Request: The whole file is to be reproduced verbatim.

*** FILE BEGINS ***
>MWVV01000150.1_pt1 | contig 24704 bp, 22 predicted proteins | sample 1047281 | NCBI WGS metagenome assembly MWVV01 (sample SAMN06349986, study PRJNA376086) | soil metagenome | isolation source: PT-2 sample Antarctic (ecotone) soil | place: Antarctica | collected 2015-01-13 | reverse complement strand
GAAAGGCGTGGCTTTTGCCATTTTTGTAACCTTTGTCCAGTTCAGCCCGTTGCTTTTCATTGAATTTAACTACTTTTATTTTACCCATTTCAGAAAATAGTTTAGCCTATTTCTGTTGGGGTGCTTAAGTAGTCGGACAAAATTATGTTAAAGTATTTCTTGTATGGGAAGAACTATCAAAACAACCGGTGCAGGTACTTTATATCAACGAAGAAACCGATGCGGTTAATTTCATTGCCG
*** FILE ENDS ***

>MWVV01000150.1_pt1 | contig 24704 bp, 22 predicted proteins | sample 1047281 | NCBI WGS metagenome assembly MWVV01 (sample SAMN06349986, study PRJNA376086) | soil metagenome | isolation source: PT-2 sample Antarctic (ecotone) soil | place: Antarctica | collected 2015-01-13 | reverse complement strand
GAAAGGCGTGGCTTTTGCCATTTTTGTAACCTTTGTCCAGTTCAGCCCGTTGCTTTTCATTGAATTTAACTACTTTTATTTTACCCATTTCAGAAAATAGTTTAGCCTATTTCTGTTGGGGTGCTTAAGTAGTCGGACAAAATTATGTTAAAGTATTTCTTGTATGGGAAGAACTATCAAAACAACCGGTGCAGGTACTTTATATCAACGAAGAAACCGATGCGGTTAATTTCATTGCCG